Furthermore, very preliminary data coming out of Italy is leading some scientists to believe that air pollution acts as a carrier for COVID-19. Viruses hitchhike on the particles in the air, facilitating its spread. Previous research has shown that dust storms (Chen et al., 2010) and haze (Ye et al., 2016) act as propagation mechanisms for other respiratory illnesses. If this is the case, COVID-19 or a potential hantavirus outbreak could be widely broadcast by the next Amazon fire season. The lower fauna richness in general, proliferation of human tolerant animals and proximity with settlers following deforestation through burning, would constitute significant risk factors for possible disease emergence in the Amazon. And indigenous people, who are in the firing line between settlers and the falling forest, could be the first to fall victim to an Amazonian virus making its debut.

Several recent deaths in Ecuadorian indigenous Shuar and Siekopai communities are suspected to be COVID-19 related, while in Brazil, there have been at least three COVID-19 deaths and 27 confirmed cases among indigenous people to date.

Waorani elder in the forest, Ecuadorian Amazon

The specter of new pandemics adds one more motive in our arsenal of reasons to conserve intact forests. One way of doing this is to slow down resource extraction and agricultural expansion in a post COVID-19 era. Already, indigenous peoples in the Amazon have been demanding an immediate moratorium on any activity that includes the entrance of foreigners into indigenous territories, mining activities, logging, oil exploration and extraction, industrial agriculture, religious proselytization, or increased militarization, especially in trans-border territories under pressure from armed actors and organized crime.

Unfortunately, in some places companies and desperados are taking advantage of the dire situation to push ahead with controversial activities including mining. Meanwhile, in the Brazilian Amazon, indigenous people have witnessed an increase in illegal activities and reduced law enforcement. This lapse in vigilance could exacerbate the 2020 fire season, and as we have seen, fires in the Amazon pose a particularly volatile situation in which diseases could emerge and propagate rampantly among some of the world’s most vulnerable people. However, the COVID-19 crisis has, in other instances, temporarily paused many of these industrial activities, fugitives on the lam, and, in some places, encouraging signs of cleaner air and animals repossessing key habitats are emerging. These beacons show us that another world is possible. Indigenous land management practices are another lodestar: 40% of the world’s protected and natural spaces overlap with indigenous lands (Garnett et al. 2018), highlighting that their management strategies simultaneously allowed for their own survival and the survival or abundant biodiversity.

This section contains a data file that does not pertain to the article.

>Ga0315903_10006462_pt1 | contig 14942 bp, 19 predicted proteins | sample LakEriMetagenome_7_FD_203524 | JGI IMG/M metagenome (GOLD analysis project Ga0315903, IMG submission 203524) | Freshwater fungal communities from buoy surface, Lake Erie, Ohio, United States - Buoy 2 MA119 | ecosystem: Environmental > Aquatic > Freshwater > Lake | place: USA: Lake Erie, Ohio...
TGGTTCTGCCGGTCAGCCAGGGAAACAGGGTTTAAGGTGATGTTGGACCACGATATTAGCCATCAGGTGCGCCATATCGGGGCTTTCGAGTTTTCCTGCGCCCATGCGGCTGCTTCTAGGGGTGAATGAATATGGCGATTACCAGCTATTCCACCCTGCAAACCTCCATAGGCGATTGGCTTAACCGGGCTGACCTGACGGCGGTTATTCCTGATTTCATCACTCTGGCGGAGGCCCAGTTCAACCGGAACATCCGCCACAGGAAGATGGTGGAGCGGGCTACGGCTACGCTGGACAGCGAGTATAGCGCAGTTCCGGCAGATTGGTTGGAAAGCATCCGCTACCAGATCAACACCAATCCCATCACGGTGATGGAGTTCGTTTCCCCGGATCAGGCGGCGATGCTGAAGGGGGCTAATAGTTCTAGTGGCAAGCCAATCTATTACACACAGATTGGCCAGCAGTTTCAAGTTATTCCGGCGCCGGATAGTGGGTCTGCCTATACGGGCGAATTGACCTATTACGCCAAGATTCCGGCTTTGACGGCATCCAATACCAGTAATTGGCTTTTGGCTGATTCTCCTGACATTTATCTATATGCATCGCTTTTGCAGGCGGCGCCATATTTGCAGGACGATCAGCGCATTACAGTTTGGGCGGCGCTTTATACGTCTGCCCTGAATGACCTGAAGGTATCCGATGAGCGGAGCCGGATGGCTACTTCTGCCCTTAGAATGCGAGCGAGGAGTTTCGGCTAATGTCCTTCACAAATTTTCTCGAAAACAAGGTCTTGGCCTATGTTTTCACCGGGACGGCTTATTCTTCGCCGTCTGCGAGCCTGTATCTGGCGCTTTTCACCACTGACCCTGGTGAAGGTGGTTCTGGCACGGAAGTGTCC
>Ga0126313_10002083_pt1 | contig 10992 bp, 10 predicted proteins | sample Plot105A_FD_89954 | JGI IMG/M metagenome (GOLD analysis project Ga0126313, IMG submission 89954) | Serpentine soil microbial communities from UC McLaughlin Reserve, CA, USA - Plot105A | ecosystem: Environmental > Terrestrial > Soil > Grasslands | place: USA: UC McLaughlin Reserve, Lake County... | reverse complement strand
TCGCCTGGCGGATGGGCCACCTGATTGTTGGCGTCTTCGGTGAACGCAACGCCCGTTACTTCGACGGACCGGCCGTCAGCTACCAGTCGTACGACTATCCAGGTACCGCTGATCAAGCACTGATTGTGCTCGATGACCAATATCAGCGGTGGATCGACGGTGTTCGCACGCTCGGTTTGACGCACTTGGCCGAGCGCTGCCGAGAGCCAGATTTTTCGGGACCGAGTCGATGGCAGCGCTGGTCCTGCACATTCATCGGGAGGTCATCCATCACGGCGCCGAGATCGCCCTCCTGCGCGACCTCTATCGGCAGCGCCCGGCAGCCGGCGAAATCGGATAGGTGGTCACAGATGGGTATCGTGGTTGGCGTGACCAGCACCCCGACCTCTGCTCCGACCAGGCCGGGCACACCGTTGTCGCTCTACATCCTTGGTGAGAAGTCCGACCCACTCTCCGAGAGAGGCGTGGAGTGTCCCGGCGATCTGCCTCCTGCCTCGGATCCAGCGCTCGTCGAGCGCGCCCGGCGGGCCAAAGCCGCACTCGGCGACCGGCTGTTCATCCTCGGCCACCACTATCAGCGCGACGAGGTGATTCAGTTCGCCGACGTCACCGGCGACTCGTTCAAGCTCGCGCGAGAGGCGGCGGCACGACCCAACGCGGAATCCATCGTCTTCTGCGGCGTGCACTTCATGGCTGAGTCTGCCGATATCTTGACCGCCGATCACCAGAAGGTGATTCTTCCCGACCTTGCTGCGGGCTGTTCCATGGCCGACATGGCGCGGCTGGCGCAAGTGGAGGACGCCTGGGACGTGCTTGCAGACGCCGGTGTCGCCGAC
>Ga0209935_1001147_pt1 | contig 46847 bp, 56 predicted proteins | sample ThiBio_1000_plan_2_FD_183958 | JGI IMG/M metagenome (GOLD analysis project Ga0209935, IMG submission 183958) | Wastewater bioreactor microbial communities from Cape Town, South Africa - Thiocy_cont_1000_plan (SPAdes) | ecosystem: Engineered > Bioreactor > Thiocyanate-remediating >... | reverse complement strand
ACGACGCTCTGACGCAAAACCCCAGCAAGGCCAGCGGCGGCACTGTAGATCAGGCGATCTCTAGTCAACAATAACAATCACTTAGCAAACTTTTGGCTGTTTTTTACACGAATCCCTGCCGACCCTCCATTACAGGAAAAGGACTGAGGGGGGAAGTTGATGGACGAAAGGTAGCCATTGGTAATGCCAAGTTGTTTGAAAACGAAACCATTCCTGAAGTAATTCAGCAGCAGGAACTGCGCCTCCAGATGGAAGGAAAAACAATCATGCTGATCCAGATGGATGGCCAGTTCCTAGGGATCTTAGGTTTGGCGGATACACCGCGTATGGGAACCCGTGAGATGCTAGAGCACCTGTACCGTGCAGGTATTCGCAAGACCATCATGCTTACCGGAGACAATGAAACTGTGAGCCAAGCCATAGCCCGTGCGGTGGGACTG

We still have time to contain the impact of COVID-19 on indigenous communities and avoid a catastrophic loss of life. Please donate to the Amazon Emergency Action Fund to help indigenous communities get information, supplies and medical services to protect themselves during this crisis.